COPD is a multicomponent disease characterized by abnormal inflammatory response of the lungs to noxious particles that is accompanied by systemic effects like weight loss, muscle wasting, reduced functional capacity and impaired health status. A persistent low-grade systemic inflammatory response reflected by enhanced levels of acute phase proteins like C-reactive protein (CRP) and pro-inflammatory cytokines such as tumor necrosis factor (TNF)-alpha, is present in part of the COPD population. The production of inflammatory proteins is partly genetically determined. Several studies have shown that polymorphisms within genes coding for these inflammatory mediators may modulate systemic inflammatory responses. Among all of these genes, the TNF family (TNF-alpha, lymphotoxin (LT)-alph and their receptors TNF-R55 and TNF-R75), interleukin (IL)-6 and CRP gene polymorphisms are the most prominent candidates. However, large carefully designed studies in well-characterized COPD cohorts are required to unravel the exact role of genetic background in the systemic component of this disease.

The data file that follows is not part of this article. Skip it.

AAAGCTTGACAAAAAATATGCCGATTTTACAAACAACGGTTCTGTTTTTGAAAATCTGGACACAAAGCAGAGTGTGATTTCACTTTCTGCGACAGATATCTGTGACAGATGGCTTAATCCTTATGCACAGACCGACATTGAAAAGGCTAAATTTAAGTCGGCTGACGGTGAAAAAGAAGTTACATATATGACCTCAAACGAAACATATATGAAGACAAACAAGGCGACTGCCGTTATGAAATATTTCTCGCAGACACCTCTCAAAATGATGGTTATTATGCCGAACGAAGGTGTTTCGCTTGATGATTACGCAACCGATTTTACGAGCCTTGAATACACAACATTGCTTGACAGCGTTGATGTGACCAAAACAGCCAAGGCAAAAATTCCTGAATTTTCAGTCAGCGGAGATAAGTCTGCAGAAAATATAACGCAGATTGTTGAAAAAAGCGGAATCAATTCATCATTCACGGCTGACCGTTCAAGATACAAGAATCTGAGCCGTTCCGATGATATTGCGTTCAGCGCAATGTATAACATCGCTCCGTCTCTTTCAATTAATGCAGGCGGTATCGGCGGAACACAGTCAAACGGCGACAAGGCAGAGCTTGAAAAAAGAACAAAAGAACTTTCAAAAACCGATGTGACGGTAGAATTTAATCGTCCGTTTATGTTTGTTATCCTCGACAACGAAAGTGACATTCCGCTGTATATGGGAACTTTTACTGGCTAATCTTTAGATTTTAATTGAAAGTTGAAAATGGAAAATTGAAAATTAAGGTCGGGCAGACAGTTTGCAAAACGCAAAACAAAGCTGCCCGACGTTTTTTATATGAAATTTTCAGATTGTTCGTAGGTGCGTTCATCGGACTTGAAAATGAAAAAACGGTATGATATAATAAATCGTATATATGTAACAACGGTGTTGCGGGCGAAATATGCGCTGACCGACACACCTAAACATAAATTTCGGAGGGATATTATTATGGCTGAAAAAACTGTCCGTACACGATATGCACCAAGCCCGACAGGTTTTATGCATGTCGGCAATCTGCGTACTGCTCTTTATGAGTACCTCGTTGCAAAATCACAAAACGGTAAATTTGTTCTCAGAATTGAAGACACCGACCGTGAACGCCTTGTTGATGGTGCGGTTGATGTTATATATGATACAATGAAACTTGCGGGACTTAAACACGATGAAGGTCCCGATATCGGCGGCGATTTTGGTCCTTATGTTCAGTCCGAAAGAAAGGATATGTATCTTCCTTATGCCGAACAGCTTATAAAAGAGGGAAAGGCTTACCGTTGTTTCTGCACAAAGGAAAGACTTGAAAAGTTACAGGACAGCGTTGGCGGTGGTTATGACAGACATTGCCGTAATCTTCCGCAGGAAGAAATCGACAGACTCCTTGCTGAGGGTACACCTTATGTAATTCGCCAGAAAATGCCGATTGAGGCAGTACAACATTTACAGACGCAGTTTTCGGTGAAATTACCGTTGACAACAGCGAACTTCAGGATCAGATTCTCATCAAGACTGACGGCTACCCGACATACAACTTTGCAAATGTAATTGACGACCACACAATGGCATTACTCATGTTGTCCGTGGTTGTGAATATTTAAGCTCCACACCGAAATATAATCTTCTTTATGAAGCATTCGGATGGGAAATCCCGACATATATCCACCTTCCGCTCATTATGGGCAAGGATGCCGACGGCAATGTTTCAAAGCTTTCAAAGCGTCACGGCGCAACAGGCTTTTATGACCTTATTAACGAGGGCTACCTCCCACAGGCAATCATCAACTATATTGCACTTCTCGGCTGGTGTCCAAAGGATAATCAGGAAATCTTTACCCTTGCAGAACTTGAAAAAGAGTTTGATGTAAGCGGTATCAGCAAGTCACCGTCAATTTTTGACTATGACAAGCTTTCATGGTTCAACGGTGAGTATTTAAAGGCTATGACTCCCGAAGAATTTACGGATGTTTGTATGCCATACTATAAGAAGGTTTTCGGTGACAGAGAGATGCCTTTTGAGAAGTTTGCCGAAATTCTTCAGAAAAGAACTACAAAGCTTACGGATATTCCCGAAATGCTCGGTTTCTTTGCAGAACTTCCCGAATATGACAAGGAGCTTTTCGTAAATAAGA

|Journal||Copd-Journal of Chronic Obstructive Pulmonary Disease|
|Publication status||Published - 1 Jan 2006|
Yanbaeva, D. G., Dentener, M. A., Creutzberg, E. C., & Wouters, E. F. (2006). Systemic inflammation in COPD: is genetic susceptibility a key factor? Copd-Journal of Chronic Obstructive Pulmonary Disease, 3(1), 51-61. https://doi.org/10.1080/15412550500493436